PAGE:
JULY 10, 2003
The Fighting Methodists
Andrew J. Weaver
Northwestern University had an outstanding football team in the early years of the 20th century known as the Fighting Methodists, the name was later changed to the less colorful but more collegiate-sounding Wildcats. The Fighting Methodists, however, may soon be making a dramatic comeback, not on the football field but inside the church itself.
A recent book, United Methodism @ Risk: A Wake Up Call by Leon Howell, a respected journalist, argues that mainline churches such as the United Methodist Church (UMC) can no longer afford to be naive about right-wing advocacy groups that are tightly organized, highly motivated and well-financed for a take-no-prisoners campaign against mainline Protestantism. He says that unless these denominations stand up and get in a "fighting mood" the political right-wing aims to take them over.
The political right-wing, operating in the guise of a gaggle of so-called "renewal groups," particularly one named the Institute on Religion and Democracy (IRD), has acquired the money and political will to target three mainline American denominations: The United Methodist Church, the Presbyterian Church USA, and the Episcopal Church. The IRD was created and is sustained by money from right-wing foundations and has spent millions of dollars over 20 years attacking mainline denominations. The IRD's conservative social-policy goals include increasing military spending and foreign interventions, opposing environmental protection efforts, and eliminating social welfare programs.
In a document entitled "Reforming America's Churches Project 2001-2004," the IRD states that its aim is to change the "permanent governing structure" of mainline churches "so they can help renew the wider culture of our nation." In other words, its goal extends beyond the spiritual and includes a political takeover financed by the likes of Richard Mellon Scaife, Adolph Coors, the John M. Olin Foundation, and the Lynde and Harry Bradley Foundation of Milwaukee.
For example, the Scaife Family Foundation and the Sarah Scaife Foundation (promoters and benefactors of the "Ken Starr Courts") made disbursements to the IRD totaling $1.6 million between 1985 and 2001 according to information found at www.mediatransparency.org. According to the Scaife websites, the IRD received $225,000 from the Sarah Scaife Foundation in 2002.
The Lynde and Harry Bradley foundation, a family foundation with ties to the John Birch Society, gave $1.3 million between 1985 and 2001 to IRD efforts. The overall objective of the Bradley Foundation is to return the U.S. to the days before government regulation of business, before corporations were forced to make concessions to an organized labor force. In other words, capitalism with the gloves off. Why are these secular right-wing foundations interested in gaining influence in the United Methodist, Presbyterian, Episcopal and other mainstream Protestant denominations?
The answer is that, although the United Methodist Church, the Presbyterian Church USA, and the Episcopal Church total only about 14 million in membership, they have been and remain a powerful and influential voice for moderate and progressive social values in American society. Almost 30 percent of the members of the U.S. Congress belong to one of these three denominations as well as disproportionate numbers of well-educated and progressive leaders who advocate for the poor, civil and human rights, environmental protection, and a responsible foreign policy. The activities and leadership of mainline Protestant churches are linked to the social conscience of the nation and contribute to civil discourse.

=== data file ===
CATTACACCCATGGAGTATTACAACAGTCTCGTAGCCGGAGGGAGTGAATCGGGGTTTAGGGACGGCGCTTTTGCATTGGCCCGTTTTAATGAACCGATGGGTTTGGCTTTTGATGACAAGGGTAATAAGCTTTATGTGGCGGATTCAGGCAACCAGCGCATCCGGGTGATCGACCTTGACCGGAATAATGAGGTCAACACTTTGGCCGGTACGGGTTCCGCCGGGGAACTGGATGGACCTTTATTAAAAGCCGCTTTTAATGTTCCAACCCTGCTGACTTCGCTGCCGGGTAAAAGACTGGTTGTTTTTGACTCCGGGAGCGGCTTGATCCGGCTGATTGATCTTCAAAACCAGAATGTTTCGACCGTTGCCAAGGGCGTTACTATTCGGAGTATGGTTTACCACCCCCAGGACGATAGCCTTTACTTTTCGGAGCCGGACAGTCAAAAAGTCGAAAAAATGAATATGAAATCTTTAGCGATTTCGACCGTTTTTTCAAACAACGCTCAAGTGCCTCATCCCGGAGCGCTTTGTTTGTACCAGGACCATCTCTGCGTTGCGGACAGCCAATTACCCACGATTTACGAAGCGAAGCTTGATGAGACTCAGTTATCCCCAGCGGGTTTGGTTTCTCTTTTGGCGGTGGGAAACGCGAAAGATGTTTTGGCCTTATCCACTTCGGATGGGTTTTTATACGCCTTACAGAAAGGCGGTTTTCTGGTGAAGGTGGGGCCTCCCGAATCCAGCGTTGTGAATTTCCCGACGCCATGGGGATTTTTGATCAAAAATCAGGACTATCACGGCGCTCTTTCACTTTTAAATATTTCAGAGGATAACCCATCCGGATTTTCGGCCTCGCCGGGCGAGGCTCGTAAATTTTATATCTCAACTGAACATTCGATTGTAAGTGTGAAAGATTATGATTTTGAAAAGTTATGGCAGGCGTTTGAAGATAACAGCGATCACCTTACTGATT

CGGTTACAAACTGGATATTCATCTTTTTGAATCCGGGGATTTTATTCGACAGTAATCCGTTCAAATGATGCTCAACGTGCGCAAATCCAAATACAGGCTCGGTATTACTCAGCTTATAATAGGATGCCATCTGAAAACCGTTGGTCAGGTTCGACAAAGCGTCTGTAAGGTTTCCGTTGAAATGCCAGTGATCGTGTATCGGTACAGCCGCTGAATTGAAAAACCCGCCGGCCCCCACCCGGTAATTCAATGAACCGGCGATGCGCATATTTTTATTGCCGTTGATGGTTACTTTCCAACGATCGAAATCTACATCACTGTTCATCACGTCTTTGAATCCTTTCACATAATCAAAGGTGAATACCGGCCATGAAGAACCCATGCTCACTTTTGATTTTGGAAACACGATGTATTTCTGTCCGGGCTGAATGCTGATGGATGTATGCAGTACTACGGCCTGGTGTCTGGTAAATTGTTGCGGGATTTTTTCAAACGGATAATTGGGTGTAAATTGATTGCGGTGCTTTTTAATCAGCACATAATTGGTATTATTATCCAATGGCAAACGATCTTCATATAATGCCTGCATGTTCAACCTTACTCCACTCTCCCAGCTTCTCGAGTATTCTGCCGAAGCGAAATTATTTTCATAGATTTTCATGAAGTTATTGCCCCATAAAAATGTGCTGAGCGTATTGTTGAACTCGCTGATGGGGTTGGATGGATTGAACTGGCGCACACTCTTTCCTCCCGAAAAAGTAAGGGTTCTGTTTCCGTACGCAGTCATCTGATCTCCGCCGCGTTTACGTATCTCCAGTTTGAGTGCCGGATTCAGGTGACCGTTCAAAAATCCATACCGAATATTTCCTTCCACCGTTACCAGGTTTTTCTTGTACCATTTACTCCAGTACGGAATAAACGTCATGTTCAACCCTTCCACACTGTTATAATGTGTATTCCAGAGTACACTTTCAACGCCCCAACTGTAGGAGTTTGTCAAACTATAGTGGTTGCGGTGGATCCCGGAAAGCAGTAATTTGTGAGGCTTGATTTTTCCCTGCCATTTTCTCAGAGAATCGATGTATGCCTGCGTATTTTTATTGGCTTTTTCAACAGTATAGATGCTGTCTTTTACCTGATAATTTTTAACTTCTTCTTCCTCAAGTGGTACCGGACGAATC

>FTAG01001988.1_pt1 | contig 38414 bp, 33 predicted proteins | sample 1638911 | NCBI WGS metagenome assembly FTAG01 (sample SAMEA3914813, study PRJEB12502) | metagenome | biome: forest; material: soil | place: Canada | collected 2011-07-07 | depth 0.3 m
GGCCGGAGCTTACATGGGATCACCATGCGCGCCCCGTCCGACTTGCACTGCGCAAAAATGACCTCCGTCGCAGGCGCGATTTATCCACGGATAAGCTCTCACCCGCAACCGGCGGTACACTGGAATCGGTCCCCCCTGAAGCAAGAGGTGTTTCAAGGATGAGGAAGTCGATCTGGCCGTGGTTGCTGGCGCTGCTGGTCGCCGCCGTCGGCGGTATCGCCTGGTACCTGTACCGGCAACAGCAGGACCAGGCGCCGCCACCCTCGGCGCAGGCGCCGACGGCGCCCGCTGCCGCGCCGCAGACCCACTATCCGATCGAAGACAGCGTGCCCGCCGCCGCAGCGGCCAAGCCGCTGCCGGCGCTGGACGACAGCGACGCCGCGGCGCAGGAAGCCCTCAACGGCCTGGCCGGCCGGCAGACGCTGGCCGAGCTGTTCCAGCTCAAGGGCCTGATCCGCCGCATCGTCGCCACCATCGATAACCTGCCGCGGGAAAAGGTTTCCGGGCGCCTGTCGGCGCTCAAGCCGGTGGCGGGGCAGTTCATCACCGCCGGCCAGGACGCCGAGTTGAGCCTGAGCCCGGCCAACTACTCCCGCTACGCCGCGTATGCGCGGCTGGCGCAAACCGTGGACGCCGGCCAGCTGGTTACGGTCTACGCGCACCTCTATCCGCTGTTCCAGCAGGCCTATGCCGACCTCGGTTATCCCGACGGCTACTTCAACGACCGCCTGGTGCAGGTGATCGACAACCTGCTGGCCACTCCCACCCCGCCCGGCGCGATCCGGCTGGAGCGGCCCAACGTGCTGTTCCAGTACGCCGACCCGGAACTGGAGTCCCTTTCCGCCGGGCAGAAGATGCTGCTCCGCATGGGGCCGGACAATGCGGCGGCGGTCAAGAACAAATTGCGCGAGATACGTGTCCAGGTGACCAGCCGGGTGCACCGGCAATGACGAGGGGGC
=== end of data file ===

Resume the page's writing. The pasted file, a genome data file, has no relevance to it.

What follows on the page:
The political right seeks to gain top leadership positions in the church by spreading misleading information and incendiary allegations against organizations and individuals. These groups employ the propaganda method of "wedge issues" like abortion and homosexuality to cause confusion, dissension, and division. Irving Kristol, father of William Kristol, editor of The Weekly Standard and one of the "godfathers" of the political right, summed up this strategy in the Wall Street Journal: "Attack the integrity, not the words, of those with whom you disagree." More recently, Grover Norquist, a conservative activist and long-time friend of top presidential aide Karl Rove, was even more blunt when he told the Denver Post that civility is out and nastiness is in among conservative activists. According to Mr. Norquist, "bipartisanship is another name for date rape."
.By contrast, Methodists and other mainstream Protestants have held proudly to the "extreme middle" during most of their history, recognizing that self-righteousness is the bane of religion, be it the ideology of the left or right. Unless progressive and moderate members in the mainline churches muster the will to organize and battle for what they believe is fair and just, they are in danger of losing the historical values of these traditions to a determined cadre of ideological advocacy groups. It is time, in other words, for "fighting Methodists" to make a comeback lest their tolerance and Christian charity be turned against them and used to undermine their churches and further the social ends of the right wing's radical ideology.
The Rev. Andrew Weaver, M.Th., Ph.D., is a United Methodist pastor and a clinical psychologist. He is Director of Research for The HealthCare Chaplaincy in New York City. He has co-authored 8 books including Pastoral Care of Older Adults (Fortress, 1998), Counseling Troubled Teens and Their Families (Abingdon, 1999), Reflections on Forgiveness and Spiritual Growth (Abingdon, 2000), Counseling Families Across the Stages of Life (Abingdon, 2002), Reflections on Marriage and Spiritual Growth (Abingdon, 2003) and the forth-coming Counseling Survivors of Traumatic Events (Abingdon, 2003).